F13 also owed much to two North American films from the ‘70’s. A talented young director named Bob Clark, who previously made DEATHDREAM and CHILDREN SHOULDN’T PLAY WITH DEAD THINGS, created the Slasher genre with 1974’s Canadian import BLACK CHRISTMAS, the best of his early films. Clark, who would become famous with Comedies such as PORKY’S and A CHRISTMAS STORY, had a talent for Horror that few appreciated at the time, primarily because he never had a budget to match it. In that respect, BLACK CHRISTMAS was the perfect film to showcase that talent: Cheap to produce; not reliant on special effects; and a better script than his previous outings. The caliber of the acting was also much improved, as he was able to move away from some of his stock performers he had been using since his earliest work.
This film went far in establishing the look and feel of the modern Slasher film, as well as several of the conventions that would become hallmarks of the genre. A small, isolated group, young, attractive, cut off from contact with the outside, menaced by a hidden killer from within what should be a safe and comforting shelter… all would become familiar to fans of the Slasher genre, and all started here.
The second film that inspired Cunningham, even more directly, was the surprise 1978 hit HALLOWEEN. Produced by Moustafa Akkad, and the directorial debut of soon-to-be Horror Master John Carpenter, HALLOWEEN introduced fans to a new concept in Horror, the Unstoppable Slasher. These nightmare creations, more than psychopaths, less than monsters, were relentlessly evil, indestructible, silently emotionless killers. Their only motivation, their only drive, was to kill. Not out of hunger, not for greed. They’re unstoppable killing machines, with absolutely no humanity whatsoever. No motive, no remorse, nothing to moderate the pure… EVIL of the monster. Michael Myers wasn’t some crackhead knocking off a liquor store to get his next fix; he’s not a mobster killing for profit. His only motivation is to kill. No food, sex, or rest. Just… Kill.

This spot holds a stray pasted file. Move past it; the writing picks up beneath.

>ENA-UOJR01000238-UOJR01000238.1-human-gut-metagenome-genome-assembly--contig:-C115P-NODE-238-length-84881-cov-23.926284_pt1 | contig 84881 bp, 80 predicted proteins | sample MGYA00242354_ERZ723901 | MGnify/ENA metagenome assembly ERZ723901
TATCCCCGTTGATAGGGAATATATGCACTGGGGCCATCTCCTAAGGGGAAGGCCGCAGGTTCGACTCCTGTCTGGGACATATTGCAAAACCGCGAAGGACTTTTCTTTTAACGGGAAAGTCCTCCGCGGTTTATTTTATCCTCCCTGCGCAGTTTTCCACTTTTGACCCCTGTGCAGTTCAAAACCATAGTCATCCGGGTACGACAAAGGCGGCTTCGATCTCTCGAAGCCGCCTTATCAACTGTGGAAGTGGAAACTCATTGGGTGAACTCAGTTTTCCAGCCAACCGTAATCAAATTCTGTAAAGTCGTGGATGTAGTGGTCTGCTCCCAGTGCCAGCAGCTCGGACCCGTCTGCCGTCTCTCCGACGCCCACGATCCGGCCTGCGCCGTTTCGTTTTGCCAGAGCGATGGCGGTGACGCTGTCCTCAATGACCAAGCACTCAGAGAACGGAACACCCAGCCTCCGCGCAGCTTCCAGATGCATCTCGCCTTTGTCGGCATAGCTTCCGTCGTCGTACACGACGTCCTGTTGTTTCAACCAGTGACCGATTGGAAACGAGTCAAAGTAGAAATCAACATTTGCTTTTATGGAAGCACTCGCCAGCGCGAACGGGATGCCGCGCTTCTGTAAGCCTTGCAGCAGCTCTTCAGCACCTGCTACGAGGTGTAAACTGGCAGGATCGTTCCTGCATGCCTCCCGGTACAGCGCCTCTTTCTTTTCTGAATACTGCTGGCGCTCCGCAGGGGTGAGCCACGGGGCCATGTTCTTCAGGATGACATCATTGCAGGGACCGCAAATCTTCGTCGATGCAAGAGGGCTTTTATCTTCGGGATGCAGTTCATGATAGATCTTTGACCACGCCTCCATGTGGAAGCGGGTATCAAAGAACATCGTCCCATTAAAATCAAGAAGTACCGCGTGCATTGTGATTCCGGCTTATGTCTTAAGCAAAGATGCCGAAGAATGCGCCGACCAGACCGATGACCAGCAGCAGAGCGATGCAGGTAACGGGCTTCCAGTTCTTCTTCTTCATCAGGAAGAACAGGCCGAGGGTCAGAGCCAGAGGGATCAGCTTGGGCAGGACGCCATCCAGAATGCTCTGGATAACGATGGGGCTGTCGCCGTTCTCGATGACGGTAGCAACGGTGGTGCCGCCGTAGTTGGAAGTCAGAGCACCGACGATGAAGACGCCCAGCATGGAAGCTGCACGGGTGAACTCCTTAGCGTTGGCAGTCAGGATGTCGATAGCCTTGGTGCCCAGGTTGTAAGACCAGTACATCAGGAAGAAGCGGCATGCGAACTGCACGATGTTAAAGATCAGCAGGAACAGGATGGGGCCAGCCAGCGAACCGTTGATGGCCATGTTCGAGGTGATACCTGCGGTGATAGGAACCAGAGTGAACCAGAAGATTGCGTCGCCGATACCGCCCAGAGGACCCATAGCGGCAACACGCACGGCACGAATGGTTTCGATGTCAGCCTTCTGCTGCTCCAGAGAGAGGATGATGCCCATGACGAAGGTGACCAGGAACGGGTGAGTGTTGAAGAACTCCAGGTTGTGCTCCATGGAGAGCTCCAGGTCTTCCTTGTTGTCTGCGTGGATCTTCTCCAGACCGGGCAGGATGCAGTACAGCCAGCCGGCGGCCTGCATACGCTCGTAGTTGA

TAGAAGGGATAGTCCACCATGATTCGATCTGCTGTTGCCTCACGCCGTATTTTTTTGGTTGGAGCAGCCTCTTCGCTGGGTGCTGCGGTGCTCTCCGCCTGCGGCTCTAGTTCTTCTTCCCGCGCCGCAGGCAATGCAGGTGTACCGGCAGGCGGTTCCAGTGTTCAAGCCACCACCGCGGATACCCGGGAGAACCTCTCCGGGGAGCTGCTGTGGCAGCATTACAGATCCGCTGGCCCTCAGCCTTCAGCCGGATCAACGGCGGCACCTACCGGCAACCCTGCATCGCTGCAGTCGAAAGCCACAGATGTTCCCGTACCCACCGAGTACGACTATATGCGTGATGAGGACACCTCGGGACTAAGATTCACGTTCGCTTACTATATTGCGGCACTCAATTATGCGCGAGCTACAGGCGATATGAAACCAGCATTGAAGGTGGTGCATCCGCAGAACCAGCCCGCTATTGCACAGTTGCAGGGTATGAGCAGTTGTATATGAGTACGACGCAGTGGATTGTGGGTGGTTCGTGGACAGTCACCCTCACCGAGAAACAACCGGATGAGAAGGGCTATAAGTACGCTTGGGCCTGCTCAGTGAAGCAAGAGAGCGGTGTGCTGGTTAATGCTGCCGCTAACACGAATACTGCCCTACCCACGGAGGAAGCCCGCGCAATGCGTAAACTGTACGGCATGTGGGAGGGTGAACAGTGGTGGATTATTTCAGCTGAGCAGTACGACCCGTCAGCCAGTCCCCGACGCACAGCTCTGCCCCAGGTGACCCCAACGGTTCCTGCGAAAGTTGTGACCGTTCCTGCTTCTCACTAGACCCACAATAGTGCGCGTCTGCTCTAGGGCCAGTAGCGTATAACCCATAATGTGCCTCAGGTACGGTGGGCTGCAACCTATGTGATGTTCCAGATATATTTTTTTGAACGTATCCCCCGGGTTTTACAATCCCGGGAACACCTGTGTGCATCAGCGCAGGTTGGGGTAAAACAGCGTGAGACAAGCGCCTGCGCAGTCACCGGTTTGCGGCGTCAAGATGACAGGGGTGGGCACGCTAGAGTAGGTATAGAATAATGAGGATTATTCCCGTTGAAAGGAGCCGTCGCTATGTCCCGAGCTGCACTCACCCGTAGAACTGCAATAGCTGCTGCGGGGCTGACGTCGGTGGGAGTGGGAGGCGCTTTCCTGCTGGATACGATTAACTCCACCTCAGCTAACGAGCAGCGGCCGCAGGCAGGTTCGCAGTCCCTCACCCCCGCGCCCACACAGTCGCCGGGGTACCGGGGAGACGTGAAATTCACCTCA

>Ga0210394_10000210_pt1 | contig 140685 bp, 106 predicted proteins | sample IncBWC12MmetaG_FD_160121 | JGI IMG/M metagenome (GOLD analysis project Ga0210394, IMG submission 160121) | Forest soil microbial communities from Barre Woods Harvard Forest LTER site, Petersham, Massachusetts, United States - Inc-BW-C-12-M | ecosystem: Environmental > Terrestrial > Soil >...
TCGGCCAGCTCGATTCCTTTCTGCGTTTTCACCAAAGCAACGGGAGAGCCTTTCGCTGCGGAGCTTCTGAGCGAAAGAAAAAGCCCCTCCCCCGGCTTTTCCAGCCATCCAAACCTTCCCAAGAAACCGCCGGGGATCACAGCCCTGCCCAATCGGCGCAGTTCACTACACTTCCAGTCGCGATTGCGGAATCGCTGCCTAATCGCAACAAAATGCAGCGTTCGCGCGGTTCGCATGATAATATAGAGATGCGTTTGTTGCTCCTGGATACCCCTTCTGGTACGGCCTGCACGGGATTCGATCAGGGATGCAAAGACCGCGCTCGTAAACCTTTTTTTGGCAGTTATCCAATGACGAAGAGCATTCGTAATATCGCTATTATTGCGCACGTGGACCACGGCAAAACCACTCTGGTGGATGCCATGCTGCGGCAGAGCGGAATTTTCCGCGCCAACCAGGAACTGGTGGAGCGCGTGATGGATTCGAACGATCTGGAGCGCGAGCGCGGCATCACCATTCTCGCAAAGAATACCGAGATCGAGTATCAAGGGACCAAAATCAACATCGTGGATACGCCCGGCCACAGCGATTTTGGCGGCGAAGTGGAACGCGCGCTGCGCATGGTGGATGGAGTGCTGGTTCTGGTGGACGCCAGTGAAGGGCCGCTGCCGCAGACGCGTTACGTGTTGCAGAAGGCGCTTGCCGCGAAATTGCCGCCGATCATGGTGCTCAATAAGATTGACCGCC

With F13, Cunningham took elements of both, and added a unique twist: the location.
Recently, director Marcus Nispel helmed a return trip to the place where it all began. FRIDAY THE 13TH, the remake, was released on the 13th (a Friday, naturally…) of February 2009, and is now available on Warner Home Video DVD [DVD Review: FRIDAY THE 13TH (2009): The Killer Cut, see below]. Nispel, who directed the successful, if inferior, remake of THE TEXAS CHAINSAW MASSACRE (2003), beat out Jonathan Liebesman, the director of THE TEXAS CHAINSAW MASSACRE: THE BEGINNING (2006), for the honor of helming this film. Platinum Dunes, the company responsible for that recreated franchise, partnered with New Line Cinema, who acquired the rights to the original series from Paramount following the dismal showing of the aforementioned FRIDAY THE 13TH VIII: JASON TAKES MANHATTAN. New Line produced three films, JASON GOES TO HELL: THE FINAL FRIDAY (1993), JASON X (2001), and FREDDY vs. JASON (2003) [DVD Review: FREDDY vs. JASON, see below], and while the first two were inexcusably bad, the third went a long way towards redeeming the franchise. Combined with New Line’s blockbuster